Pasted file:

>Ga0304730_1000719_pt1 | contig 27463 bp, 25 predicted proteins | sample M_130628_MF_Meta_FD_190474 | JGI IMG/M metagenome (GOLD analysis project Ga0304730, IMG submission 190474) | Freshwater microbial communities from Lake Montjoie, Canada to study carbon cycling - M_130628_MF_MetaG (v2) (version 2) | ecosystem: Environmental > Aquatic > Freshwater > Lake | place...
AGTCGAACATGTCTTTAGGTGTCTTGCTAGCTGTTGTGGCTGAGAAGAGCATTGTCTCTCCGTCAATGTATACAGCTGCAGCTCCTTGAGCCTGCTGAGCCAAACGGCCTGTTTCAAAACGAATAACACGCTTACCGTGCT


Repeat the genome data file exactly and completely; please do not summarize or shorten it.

>Ga0304730_1000719_pt1 | contig 27463 bp, 25 predicted proteins | sample M_130628_MF_Meta_FD_190474 | JGI IMG/M metagenome (GOLD analysis project Ga0304730, IMG submission 190474) | Freshwater microbial communities from Lake Montjoie, Canada to study carbon cycling - M_130628_MF_MetaG (v2) (version 2) | ecosystem: Environmental > Aquatic > Freshwater > Lake | place...
AGTCGAACATGTCTTTAGGTGTCTTGCTAGCTGTTGTGGCTGAGAAGAGCATTGTCTCTCCGTCAATGTATACAGCTGCAGCTCCTTGAGCCTGCTGAGCCAAACGGCCTGTTTCAAAACGAATAACACGCTTACCGTGCT